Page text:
“Betraying so utterly his sister’s good graces—”
“—well, he’s just brainless—”
“—and the testy one; he seems quite taken—”
“—he already told me he’ll never forget Kiraya died for us! Besides, he barely tolerates me.”
She shrugged mildly as if in mock surrender, casting Alatriaar and changing us both into our aliases with a gold-tinged twist of her hand. “Stay Lyeva then,” she said. “For Will’s sake.”
I crossed my arms, feeling explosive. “You’re incorrigible.”
“Yet not incorrect,” she said with a smile, opening the door and ushering me outside. “After you, my lady.”
in the terminal bookstore
magazines lined up to view
is this how i close my chapter
begin and ending at gate two?
they called me prodigal girl
they called me prodigal girl
wired wings lying in shatters
you and me before the frame
i could stand here for a lifetime
just to not forget your name
and call you prodigal girl
and call you prodigal girl
and no matter what the clocks say
or how much faith i have above
my heart will still be breaking
into the shapes of those i love
and no matter if you miss me
i still can’t help but fear
that your heart’s one shape less broken
even without me near
even without me near
so call me prodigal girl
call me prodigal girl
when we were prodigal girls.
i keep one headphone tilted left, keep
one ear open
because i find myself still waiting
for your knock
on my door.
“I must say, my brain is quite fooled to see you as my sister,” Lyal said, sidling alongside me with his mottled gray horse snickering at him. “It fills me with such a mixture of joy, sadness, and regret that I find I cannot express!”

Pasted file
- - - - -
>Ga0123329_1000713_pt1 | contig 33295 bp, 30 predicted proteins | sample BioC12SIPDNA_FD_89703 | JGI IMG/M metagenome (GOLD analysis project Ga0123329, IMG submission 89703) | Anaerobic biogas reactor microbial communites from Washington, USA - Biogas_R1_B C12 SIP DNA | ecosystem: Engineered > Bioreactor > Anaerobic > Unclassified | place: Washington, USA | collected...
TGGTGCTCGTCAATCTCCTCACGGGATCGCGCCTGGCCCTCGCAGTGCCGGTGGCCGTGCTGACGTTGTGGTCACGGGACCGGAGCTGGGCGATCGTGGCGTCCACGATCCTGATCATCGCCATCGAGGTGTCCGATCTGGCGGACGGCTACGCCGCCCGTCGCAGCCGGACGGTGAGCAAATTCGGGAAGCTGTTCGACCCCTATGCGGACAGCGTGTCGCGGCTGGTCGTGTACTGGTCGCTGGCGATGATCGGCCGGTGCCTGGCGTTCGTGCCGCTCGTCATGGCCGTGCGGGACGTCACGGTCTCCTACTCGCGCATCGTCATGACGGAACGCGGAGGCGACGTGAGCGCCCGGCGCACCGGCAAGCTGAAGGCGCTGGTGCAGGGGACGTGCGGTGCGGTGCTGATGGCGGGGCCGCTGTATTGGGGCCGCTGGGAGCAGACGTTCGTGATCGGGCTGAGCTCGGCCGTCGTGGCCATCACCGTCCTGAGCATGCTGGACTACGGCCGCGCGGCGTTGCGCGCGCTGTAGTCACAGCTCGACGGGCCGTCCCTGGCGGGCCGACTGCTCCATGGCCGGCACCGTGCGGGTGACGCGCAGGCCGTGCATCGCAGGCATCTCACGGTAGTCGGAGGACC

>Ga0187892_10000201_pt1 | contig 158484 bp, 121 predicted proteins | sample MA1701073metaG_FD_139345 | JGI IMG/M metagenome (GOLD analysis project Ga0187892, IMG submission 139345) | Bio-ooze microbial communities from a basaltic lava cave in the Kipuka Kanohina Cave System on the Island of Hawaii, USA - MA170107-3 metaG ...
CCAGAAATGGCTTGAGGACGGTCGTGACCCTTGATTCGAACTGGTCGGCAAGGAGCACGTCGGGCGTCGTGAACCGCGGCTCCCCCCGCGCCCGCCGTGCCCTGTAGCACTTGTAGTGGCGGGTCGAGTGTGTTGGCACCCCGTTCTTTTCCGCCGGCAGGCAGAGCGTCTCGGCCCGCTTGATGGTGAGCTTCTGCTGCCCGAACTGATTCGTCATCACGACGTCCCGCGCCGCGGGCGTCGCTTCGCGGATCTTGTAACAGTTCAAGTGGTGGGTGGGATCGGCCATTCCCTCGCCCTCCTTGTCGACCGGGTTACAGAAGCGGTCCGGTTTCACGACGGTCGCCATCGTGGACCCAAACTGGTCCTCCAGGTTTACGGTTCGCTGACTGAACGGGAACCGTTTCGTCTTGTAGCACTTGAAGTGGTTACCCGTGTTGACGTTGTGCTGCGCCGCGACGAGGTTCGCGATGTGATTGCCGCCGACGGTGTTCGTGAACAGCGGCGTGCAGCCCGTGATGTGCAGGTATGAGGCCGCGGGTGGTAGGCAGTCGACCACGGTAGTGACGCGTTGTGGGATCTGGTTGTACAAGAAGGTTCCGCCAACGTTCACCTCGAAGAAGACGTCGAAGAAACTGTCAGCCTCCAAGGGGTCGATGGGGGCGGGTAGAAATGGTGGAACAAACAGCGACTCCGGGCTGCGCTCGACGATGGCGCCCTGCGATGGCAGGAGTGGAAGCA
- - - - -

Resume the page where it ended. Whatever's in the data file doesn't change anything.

“He means you looked better before,” Kalen replied thinly, looking particularly sour in a simple tunic emblazoned with the shield of Saerfen: a golden star upon a stylized book.
“Oho, my clever manservant, such is not my intention at all!” Lyal replied rather quickly, flashing me his smile that blinded me like the FluoroBrites that lined the walls of Libera 52. “I only mean to convey my regret over the fact that I cannot behold Lady Solmacia without betraying utterly the good graces of my sister.”
“The struggle surely pierces the heart quite utterly,” Kalen muttered.
“And it surely pierces me to interrupt this fascinating discourse,” Lina said rather measuredly, “but unless my far-superior vision is mistaken, it would seem to me that the city is at hand.”
One of These Days - Original Song by Caitlin Pequignot
Thanks to Madeleine for making this song complete! <3
snow day—by me
white, like the weight of the snow
i reckon you know
how i long for the sun to bring light to the wind and the gray
how i long to be with you close on this snow day
it’s a mystery to me
why we can’t have what we need
but they say even snowflakes are infinite in their own way
still i pray we’d as infinite stay on this snow day
bury me gently, freeze me down
tell me there’s more to the sky and the ground
carry me home, carry me home
white like the weight of the snow
you can bet that i know
how you long for the sun to bring light to the sighs on your face
how you long to be with me close on this snow day
We sing and uke and violin and jazz.